Southwest Nigeria, home to millions of Yoruba people, is also home to both ancient and modern genres of music. The West African pop music known ... as Afrobeats, currently lighting up the global stage, began its 20-year journey from Lagos through London via America, and borrows irreverently from older musical traditions like Highlife, Jùjú and Fuji.
In 1988, the United Nations Educational, Scientific and Cultural Organisation (UNESCO) chose 23 August to remember the horrors of the slave trade, which lasted for over 400 years with over 15 million African victims. It was started by the Portuguese in the 15th century.
The International Day for the Remembrance of the Slave Trade and its Abolition started in Haiti, and then other countries followed suit. Some nations have their own separate days, such as 10 May in France, the national day for commemorating the abolition of slavery. This televised ceremony is always attended by the president and the president of the senate.
However, Britain still has no national ceremony.
Why this date?
Toussaint L’Ouverture was the leader of the slave revolt in French Saint-Domingue that led to the Haitian Revolution, which lasted for 13 years until the former colony gained independence from France in 1804. The first uprising was from the night of 22 August until the morning of 23 August.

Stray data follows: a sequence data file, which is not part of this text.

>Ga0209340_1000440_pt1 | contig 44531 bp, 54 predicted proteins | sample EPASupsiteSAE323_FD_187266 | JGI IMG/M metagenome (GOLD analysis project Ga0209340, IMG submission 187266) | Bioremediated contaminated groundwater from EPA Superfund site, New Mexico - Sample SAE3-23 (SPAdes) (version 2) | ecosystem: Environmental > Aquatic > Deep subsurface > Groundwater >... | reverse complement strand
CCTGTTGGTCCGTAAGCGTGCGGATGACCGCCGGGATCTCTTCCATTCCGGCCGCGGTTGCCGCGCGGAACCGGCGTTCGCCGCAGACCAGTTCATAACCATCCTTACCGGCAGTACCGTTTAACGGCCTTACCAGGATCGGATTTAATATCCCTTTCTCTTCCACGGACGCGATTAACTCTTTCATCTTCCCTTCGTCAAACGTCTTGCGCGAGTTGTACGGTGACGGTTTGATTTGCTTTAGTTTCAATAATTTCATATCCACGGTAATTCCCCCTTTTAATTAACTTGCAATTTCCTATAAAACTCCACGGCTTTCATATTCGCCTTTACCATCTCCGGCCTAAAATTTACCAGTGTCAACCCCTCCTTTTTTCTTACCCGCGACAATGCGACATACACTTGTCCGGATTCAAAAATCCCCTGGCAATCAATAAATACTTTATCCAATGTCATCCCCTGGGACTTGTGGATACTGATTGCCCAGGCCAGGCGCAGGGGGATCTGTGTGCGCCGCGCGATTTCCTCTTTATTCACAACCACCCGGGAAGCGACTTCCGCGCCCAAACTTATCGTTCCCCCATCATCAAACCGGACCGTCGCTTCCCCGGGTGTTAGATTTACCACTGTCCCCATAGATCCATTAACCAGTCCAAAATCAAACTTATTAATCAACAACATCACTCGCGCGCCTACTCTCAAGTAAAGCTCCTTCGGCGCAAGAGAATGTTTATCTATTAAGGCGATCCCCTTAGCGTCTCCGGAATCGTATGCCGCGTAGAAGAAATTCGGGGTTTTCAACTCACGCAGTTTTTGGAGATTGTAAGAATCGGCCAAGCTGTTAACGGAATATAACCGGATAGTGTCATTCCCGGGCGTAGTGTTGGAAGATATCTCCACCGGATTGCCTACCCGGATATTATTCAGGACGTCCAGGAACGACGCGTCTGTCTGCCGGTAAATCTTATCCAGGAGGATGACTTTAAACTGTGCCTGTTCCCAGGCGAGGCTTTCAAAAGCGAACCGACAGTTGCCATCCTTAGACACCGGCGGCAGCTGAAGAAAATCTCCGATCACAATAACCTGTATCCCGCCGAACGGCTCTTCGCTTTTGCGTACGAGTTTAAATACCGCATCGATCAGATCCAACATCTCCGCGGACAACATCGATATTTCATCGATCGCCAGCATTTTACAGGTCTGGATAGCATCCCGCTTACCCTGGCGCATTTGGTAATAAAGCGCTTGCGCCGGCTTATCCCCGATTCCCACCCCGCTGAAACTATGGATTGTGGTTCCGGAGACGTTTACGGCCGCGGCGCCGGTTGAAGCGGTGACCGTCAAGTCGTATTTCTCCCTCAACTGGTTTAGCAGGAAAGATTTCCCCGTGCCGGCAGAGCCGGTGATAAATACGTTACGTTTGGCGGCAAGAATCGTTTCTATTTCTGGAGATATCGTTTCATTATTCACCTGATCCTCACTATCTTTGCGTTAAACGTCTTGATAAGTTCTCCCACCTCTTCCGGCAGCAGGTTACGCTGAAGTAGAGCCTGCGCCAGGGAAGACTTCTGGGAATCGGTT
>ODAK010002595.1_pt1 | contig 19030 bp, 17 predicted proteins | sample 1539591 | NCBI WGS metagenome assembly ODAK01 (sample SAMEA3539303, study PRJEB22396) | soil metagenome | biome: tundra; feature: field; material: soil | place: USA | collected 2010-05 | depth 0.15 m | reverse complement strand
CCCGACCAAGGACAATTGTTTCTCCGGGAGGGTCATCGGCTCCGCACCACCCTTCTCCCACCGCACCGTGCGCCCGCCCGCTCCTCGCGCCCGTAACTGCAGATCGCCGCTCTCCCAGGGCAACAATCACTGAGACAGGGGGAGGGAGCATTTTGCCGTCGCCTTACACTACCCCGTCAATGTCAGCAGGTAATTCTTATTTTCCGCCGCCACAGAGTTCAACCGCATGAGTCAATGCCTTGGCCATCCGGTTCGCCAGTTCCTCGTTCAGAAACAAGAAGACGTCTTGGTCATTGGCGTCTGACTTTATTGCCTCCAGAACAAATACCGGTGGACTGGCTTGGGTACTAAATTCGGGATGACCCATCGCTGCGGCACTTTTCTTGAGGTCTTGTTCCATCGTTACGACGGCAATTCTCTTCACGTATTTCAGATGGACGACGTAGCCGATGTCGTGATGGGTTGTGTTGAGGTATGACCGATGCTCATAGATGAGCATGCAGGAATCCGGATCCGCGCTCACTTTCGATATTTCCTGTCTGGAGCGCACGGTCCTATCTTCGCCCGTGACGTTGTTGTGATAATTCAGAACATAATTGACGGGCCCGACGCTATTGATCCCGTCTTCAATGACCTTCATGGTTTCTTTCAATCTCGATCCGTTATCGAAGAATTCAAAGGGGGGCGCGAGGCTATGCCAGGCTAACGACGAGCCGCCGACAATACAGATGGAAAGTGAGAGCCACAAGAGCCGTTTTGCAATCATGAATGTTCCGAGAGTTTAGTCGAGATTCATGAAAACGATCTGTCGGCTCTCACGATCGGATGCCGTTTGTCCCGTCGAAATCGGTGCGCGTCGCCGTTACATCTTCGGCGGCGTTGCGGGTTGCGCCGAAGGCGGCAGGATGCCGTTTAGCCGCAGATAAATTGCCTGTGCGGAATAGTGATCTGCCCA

Britain and the transatlantic slave trade
Britain was involved in the transatlantic slave trade for over two centuries, until abolition legislation was drawn up on 25 March 1807. However, the Slavery Abolition Act was not introduced until 1833, and 1 August 1834 is known as Emancipation Day, thus the date when slavery officially ended.
The country then spent 40% of its national budget – £20m ($25m) at the time which is around £1.3bn ($1.5bn) today – to buy freedom for all slaves in the empire, however the money was given to slave owners as compensation, not to slaves.
What has Britain done to acknowledge its role?
Race expert Kehinde Andrews is calling for a ‘national memorial’ for the slave trade in the UK. He says: “If you think about just how important slavery was to Britain and how horrific it was, it should be a national memorial; there should be a day off. There was really nothing more important to Britain’s development than slavery.”
Some national institutions and cities in the country have taken proactive steps. The Bank of England has publicly acknowledged its role in the slave trade and recently hosted an exhibition about the ties between slavery and the City of London. The Church of England has also launched an investigation into the part it played.
Today, London City Hall will be hosting its fifth conference in line with UNESCO’s international day. This year’s theme is decolonisation, and speakers include Mayor of London Sadiq Khan and the Deputy Mayor for Communities and Social Justice, Debbie Weekes-Bernard.
However, many in Britain today believe that the national government should be more involved in acknowledging and taking responsibility for the damage done during the slave trade.
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